Carbohydrates found to play an essential role in regulating the blood pressure, according to the new study done on rate by the researchers from the University of Copenhagen and Rigshospitalet.
Both hypertension and hypotension can have adverse consequences for the health and lead to cardiovascular diseases and syncope, respectively. Now, researchers from the University of Copenhagen and Rigshospitalet know a little more about the factors that help regulate the blood pressure. The new research results have been published in the scientific journal, Journal of Biological Chemistry.
In interdisciplinary collaboration between researchers at the University of Copenhagen and Rigshospitalet, PhD student Lasse Holst Hansen found a particular form of carbohydrate or sugar on a particular peptide hormone in humans. In addition, in tests with rats the research team found that the peptide hormone with that particular form of sugar affects the regulation of the blood pressure. They hope that in the long term, their results can be used to develop better medications for hypertension.
About one in five Danes has hypertension. This increases the risk of cardiovascular diseases, such as coronary thrombosis and heart failure. According to the Danish Heart Association, one in four Danes will die from cardiovascular diseases.
New Insight into Physiological Processes
The cells of the body use sugar to decorate proteins - a process also called glycosylation - in order to control the function and stability of the proteins. In the study, the researchers show how a particular type of sugar attach to a peptide hormone called atrial natriuretic peptide (ANP). This peptide hormone is secreted from the heart and is important for regulation of the blood pressure and the fluid balance in the body.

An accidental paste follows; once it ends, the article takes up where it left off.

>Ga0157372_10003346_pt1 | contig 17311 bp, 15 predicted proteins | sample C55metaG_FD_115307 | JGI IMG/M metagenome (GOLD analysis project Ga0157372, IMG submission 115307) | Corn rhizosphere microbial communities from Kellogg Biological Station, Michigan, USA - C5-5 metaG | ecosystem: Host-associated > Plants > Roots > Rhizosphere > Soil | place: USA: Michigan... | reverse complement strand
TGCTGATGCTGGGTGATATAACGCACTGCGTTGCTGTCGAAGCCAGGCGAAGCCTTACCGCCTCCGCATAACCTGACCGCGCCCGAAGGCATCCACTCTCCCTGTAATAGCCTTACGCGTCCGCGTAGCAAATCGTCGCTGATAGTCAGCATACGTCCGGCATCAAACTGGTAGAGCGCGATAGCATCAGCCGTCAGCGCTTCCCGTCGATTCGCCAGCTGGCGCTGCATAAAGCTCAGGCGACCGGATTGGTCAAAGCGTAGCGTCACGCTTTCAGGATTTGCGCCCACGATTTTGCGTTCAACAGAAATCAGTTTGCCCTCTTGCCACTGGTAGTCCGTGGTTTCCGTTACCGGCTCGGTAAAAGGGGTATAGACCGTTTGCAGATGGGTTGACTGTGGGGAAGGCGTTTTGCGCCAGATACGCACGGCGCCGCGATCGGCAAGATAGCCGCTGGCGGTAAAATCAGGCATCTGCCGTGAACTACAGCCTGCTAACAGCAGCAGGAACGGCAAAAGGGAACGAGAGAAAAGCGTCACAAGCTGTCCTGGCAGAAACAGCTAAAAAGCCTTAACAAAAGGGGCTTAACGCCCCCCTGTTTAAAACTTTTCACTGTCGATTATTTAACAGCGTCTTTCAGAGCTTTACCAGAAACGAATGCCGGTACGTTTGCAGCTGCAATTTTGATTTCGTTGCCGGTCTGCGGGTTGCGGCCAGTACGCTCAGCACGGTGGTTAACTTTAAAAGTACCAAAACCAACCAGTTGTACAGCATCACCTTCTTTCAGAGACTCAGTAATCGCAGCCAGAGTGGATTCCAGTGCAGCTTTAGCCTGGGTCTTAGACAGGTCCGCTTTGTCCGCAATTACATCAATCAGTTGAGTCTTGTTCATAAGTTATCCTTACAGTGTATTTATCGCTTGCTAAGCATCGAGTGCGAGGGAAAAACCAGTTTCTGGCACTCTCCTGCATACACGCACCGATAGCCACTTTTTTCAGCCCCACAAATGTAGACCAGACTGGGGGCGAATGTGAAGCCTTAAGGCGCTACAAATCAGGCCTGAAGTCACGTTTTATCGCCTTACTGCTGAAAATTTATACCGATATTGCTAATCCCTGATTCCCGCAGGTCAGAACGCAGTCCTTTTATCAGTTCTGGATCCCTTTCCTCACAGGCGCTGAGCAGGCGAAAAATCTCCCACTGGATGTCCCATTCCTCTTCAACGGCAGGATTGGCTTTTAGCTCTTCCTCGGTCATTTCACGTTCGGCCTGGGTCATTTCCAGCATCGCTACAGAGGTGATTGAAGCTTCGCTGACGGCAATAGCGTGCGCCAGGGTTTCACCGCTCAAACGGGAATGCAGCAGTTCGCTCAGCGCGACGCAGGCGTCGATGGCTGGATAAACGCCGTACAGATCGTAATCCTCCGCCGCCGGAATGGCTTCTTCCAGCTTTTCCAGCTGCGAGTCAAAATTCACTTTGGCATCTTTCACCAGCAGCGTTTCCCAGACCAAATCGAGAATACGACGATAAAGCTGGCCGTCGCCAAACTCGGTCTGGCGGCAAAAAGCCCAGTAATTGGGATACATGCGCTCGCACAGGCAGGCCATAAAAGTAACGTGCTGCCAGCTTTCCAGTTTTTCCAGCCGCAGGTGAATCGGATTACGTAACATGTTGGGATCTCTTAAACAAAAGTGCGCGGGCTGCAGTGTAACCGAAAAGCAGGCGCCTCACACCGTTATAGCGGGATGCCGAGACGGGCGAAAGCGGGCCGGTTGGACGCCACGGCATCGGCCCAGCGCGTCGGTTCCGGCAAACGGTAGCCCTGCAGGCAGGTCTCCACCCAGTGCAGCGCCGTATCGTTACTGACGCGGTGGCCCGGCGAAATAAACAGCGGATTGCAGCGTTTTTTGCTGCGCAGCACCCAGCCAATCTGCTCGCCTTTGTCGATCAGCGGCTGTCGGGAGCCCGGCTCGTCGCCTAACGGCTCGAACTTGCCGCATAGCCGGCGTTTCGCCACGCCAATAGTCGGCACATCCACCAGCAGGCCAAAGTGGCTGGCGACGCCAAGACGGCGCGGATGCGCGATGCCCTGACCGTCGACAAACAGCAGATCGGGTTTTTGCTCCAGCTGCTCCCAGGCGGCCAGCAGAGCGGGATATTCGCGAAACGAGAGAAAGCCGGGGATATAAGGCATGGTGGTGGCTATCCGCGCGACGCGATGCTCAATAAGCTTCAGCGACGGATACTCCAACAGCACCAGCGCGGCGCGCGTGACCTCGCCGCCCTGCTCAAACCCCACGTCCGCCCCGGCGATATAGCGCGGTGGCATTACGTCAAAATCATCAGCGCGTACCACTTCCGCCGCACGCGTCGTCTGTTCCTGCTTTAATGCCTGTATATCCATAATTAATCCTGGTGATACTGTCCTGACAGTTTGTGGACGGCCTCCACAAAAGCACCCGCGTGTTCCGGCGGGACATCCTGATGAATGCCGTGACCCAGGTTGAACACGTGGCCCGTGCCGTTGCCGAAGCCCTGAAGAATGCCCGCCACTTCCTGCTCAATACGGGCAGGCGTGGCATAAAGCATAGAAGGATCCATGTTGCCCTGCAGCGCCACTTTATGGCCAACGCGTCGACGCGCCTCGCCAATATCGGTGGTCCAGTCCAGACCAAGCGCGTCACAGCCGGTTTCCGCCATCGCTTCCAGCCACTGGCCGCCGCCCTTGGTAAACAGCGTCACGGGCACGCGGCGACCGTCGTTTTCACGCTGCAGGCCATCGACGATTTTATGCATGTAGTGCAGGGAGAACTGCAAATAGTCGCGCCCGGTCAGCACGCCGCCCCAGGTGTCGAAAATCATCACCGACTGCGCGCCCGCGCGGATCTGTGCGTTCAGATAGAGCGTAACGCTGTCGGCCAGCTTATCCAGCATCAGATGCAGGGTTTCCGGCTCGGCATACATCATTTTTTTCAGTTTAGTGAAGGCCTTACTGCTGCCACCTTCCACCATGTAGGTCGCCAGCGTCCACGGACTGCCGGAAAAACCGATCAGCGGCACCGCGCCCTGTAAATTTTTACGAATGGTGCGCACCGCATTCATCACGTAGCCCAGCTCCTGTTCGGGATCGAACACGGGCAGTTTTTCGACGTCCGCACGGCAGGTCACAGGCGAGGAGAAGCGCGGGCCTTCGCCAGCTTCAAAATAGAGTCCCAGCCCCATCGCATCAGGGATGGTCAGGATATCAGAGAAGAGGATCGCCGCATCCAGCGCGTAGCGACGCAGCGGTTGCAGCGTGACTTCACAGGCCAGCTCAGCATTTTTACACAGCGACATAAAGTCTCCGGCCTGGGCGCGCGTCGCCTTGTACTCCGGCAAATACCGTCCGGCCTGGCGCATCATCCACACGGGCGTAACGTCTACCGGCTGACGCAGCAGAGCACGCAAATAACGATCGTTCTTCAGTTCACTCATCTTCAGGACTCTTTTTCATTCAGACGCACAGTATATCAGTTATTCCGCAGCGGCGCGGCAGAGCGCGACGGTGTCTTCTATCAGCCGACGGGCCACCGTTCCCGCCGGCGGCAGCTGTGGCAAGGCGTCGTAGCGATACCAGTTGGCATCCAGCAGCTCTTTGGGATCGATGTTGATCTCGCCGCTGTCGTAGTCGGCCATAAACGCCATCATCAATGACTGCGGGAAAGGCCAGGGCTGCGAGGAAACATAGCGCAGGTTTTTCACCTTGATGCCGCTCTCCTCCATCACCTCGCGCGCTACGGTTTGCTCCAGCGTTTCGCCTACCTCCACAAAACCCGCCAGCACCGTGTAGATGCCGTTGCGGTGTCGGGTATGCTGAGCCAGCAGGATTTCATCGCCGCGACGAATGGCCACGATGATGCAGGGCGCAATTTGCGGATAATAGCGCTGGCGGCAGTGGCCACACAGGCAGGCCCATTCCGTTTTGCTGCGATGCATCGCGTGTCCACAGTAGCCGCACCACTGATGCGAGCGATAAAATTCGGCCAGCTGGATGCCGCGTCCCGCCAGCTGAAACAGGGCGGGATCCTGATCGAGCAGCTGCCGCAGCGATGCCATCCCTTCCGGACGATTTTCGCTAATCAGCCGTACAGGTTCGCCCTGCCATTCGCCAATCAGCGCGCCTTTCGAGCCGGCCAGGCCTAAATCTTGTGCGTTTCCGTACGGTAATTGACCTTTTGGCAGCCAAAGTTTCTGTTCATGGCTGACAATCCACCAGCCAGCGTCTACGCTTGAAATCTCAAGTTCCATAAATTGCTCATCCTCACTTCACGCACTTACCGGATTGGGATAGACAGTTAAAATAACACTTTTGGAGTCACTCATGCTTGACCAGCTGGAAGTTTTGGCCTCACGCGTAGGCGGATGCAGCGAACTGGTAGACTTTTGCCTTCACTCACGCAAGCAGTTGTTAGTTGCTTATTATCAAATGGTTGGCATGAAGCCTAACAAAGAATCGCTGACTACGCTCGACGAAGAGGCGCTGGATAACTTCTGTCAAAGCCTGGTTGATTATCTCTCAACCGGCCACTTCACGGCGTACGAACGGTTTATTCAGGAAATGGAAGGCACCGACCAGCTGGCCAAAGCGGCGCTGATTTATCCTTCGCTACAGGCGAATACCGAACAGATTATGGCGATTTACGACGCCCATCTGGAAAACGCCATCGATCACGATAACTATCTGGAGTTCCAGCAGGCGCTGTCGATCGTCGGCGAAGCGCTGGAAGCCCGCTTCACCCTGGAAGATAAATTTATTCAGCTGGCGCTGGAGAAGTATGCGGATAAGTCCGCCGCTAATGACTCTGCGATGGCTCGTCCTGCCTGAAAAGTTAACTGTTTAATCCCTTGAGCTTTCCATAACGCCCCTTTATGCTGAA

'We can see that when that particular sugar is located on the peptide hormone, it regulates the fluid balance and blood pressure differently than if the sugar is not located there. In our animal models, we could see that the peptide hormone with and without sugar behaves differently. It gives us an insight into a new mechanism for regulation of these important physiological processes in the body,' says Associate Professor Katrine Schjoldager, Copenhagen Center for Glycomics.
The next step for the researchers will now be in-depth studies of the function of that particular sugar and studies as to how the heart regulates the attachment of the sugar. At the same time, the researchers wish to investigate the function in humans to find out whether the phenomenon is more prevalent in some patient groups than in others, such as patients with heart failure.